Catherine Frenette, MD:The REFLECT trial was the phase III open-label trial of lenvatinib [Lenvima] versus sorafenib [Nexavar] for front-line therapy of advanced HCCeither metastatic disease or vascular invasion. It enrolled patients with good performance status, an ECOG [Eastern Cooperative Oncology Group] score of 0 to 2, and good Child-Pugh status—meaning Child-Pugh A—into an open-label randomization of lenvatinib or sorafenib. It was powered as a noninferiority trial with secondary endpoints of overall response rates [ORRs], overall survival [OS], and progression-free survival [PFS].
This was a positive trial, meaning the lenvatinib was proven to be noninferior to sorafenib as far as OS, which, in patients in the lenvatinib group, was 13.6 months and, in the sorafenib, 12.3 months, with a hazard ratio of 0.92. Statistically, these 2 therapies were equivalent or noninferior for the OS with these patients. It’s important to realize that the sorafenib group did have a longer OS compared with, say, the SHARP trial or the Asia-Pacific trial, at which sorafenib was initially approved as a first-line therapy. The inclusion criteria for the RELFECT trial was very different: patients who had main portal vein invasion were excluded from the trial. They also excluded patients that had a tumor burden of greater than 50% in the liver. This means that patients with advanced liver cancer were excluded from the REFLECT trial, which accounts for the OS being potentially longer compared with registration trials. It is also important to understand that, even though the OS was the same, lenvatinib was shown to have a better ORR compared with sorafenib.
So lenvatinib’s overall response rate was 24.1% compared with sorafenib, for which the overall response rate was 9%. This was modified by the RECIST criteria, which is the criteria that we use generally for patients with liver cancer, as opposed to other cancers, which use the RECIST 1.1. The progression-free survival and time to progression was also better with lenvatinib as compared with sorafenib. So lenvatinib’s progression-free survival was 7.4 months compared with sorafenib, for which it was 3.7, and the time to progression was 8.9 months compared with 3.7 months. And these were both statistically significant. So overall survival was equivalent. However, response rates, progression-free survival, and time to progression all were better with lenvatinib.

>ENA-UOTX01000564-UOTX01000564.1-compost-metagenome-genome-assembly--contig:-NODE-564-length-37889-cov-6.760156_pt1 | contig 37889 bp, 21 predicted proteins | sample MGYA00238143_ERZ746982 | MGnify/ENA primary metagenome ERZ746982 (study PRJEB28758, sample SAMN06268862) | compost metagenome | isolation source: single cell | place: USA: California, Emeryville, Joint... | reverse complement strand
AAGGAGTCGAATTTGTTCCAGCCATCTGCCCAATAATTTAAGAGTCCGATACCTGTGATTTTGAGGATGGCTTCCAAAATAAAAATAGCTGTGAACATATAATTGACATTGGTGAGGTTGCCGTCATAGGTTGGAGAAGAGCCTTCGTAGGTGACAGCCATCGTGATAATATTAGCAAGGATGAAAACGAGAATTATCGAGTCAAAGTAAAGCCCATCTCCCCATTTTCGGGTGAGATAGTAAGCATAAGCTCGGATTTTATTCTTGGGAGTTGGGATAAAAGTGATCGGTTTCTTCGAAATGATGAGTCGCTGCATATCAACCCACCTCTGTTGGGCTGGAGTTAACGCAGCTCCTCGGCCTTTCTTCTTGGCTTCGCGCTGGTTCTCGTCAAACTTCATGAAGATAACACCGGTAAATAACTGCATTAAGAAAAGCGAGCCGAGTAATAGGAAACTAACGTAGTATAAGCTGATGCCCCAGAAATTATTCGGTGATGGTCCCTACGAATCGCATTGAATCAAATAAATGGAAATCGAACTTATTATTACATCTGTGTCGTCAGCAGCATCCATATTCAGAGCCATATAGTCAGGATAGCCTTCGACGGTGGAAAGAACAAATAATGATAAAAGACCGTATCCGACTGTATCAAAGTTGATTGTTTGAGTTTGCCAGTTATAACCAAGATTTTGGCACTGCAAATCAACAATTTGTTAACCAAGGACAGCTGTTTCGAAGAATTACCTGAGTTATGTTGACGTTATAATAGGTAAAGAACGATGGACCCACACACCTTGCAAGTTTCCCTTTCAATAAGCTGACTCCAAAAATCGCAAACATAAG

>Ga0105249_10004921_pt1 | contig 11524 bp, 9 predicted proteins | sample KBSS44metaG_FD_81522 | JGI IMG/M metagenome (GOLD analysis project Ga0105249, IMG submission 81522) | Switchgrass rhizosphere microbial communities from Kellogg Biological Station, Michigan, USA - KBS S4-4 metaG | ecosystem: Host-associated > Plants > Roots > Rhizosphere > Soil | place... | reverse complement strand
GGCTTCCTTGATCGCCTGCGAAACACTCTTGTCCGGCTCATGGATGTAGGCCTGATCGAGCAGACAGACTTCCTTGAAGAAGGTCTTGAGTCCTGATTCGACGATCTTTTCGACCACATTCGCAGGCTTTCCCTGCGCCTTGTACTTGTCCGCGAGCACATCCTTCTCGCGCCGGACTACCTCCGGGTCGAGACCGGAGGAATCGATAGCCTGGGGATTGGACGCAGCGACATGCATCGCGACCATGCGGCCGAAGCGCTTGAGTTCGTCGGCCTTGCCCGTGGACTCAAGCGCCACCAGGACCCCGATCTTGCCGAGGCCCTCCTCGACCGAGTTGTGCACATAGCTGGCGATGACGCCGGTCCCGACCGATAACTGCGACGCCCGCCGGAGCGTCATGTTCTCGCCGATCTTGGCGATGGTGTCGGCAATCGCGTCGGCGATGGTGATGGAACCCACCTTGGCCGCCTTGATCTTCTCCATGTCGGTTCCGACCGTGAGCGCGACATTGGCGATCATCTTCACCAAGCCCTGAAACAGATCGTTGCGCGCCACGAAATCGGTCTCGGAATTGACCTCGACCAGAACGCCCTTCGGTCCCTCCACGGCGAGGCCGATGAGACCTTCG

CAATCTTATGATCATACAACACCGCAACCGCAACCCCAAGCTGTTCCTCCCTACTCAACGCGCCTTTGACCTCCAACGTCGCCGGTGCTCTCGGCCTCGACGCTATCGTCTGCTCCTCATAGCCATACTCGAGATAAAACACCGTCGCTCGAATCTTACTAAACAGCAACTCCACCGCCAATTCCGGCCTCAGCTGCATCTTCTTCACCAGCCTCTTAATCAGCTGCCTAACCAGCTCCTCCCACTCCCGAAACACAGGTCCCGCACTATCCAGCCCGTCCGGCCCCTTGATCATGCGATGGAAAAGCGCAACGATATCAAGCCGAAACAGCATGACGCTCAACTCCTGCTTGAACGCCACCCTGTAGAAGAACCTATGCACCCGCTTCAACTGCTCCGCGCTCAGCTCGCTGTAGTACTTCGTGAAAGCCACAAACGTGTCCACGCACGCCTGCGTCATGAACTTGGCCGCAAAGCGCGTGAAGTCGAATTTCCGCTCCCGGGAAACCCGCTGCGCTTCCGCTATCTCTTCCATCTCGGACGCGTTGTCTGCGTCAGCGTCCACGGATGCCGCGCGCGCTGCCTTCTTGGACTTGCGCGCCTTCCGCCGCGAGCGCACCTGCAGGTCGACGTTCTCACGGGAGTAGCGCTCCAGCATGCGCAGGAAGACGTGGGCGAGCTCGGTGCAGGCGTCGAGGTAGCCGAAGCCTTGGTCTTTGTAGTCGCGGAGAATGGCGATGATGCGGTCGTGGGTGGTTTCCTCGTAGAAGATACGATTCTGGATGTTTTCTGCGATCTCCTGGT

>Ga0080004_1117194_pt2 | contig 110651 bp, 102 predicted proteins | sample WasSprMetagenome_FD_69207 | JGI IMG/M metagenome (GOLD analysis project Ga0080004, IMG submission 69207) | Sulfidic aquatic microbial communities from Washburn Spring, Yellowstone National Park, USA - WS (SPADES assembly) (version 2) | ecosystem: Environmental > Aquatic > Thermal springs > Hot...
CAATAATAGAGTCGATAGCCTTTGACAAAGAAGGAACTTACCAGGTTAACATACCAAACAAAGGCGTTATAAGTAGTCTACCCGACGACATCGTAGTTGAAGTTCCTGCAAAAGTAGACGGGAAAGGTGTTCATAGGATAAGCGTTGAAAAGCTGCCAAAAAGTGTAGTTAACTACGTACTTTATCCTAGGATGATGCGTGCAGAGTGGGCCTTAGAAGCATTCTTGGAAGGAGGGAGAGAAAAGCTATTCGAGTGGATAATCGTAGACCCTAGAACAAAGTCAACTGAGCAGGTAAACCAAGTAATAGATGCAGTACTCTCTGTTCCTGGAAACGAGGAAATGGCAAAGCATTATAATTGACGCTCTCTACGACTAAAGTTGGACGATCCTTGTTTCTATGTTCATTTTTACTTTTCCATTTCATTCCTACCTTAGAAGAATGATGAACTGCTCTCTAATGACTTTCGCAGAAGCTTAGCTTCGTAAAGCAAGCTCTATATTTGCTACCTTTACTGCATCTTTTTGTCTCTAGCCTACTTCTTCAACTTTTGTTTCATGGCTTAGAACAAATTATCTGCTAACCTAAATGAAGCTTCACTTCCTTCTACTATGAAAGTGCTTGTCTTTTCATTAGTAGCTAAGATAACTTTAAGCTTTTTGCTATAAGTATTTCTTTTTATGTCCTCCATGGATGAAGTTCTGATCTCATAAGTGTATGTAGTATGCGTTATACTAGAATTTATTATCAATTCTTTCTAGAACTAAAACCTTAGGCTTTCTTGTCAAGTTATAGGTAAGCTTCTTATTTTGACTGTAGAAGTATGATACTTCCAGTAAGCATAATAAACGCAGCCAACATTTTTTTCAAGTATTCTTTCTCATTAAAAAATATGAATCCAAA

The REFLECT trial then led to FDA approval for lenvatinib for first-line treatment of advanced HCC, a change in the standard of care that has existed for the past 10 years. Lenvatinib is a good option for patients who again are symptomatic or need stabilization for longer periods of time. There’s also some discussion that potentially, with the ORR of lenvatinib, that patients will benefit with tumor shrinkage to the point where they may be able to undergo local regional therapy or surgical treatments.
We have to remember that lenvatinib did have more hypertension side effects than sorafenib, in the REFLECT trial, and that patients who already have poorly controlled hypertension may have cause to use sorafenib over lenvatinib. But that’s the only exception.
In the REFLECT trial, the sorafenib-treated patients did have a longer OS of 12.3 months compared with what we expected from the SHARP trial, which was 10.7 months. This is probably because the patients in the REFELCT trial, again, were not allowed to have a main portal vein invasion in addition to not being allowed to have more than 50% of their liver involved. These 2 criteria were not part of the inclusion criteria for the SHARP trial. The patients with SHARP actually exhibited more advanced liver cancer, which perhaps caused the change in the median survival between those 2 trials.
Transcript edited for clarity.
A 77-Year-Old Male With Unresectable HCC and Extrahepatic Involvement